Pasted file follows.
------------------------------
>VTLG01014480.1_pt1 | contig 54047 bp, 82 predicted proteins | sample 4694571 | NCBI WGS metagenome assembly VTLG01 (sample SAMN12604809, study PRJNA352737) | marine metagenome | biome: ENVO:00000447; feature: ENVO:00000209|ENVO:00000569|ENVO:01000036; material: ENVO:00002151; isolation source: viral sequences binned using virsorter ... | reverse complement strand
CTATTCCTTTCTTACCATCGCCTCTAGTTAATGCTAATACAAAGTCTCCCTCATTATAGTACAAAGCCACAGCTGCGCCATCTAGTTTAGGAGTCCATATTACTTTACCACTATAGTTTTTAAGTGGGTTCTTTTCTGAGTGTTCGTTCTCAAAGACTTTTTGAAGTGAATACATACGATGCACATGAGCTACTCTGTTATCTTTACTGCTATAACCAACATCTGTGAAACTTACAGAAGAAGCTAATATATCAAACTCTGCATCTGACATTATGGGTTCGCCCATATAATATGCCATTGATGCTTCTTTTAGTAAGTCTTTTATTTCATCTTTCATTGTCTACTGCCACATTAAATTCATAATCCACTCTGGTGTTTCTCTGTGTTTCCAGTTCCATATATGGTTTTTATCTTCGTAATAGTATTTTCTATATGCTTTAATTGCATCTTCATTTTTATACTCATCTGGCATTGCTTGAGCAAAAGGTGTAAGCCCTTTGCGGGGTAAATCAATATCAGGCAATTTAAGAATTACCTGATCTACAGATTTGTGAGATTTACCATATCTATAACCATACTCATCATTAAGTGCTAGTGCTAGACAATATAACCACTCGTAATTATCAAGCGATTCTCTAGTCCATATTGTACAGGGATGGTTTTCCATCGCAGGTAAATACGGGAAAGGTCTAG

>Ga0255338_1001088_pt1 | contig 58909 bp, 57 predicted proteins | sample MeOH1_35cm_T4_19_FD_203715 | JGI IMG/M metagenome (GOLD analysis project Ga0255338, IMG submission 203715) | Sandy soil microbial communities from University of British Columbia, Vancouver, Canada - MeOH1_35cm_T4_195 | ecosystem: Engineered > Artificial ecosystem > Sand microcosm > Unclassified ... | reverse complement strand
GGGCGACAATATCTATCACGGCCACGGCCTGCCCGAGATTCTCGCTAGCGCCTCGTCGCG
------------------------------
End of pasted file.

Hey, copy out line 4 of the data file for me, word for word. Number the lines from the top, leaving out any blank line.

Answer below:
GGGCGACAATATCTATCACGGCCACGGCCTGCCCGAGATTCTCGCTAGCGCCTCGTCGCG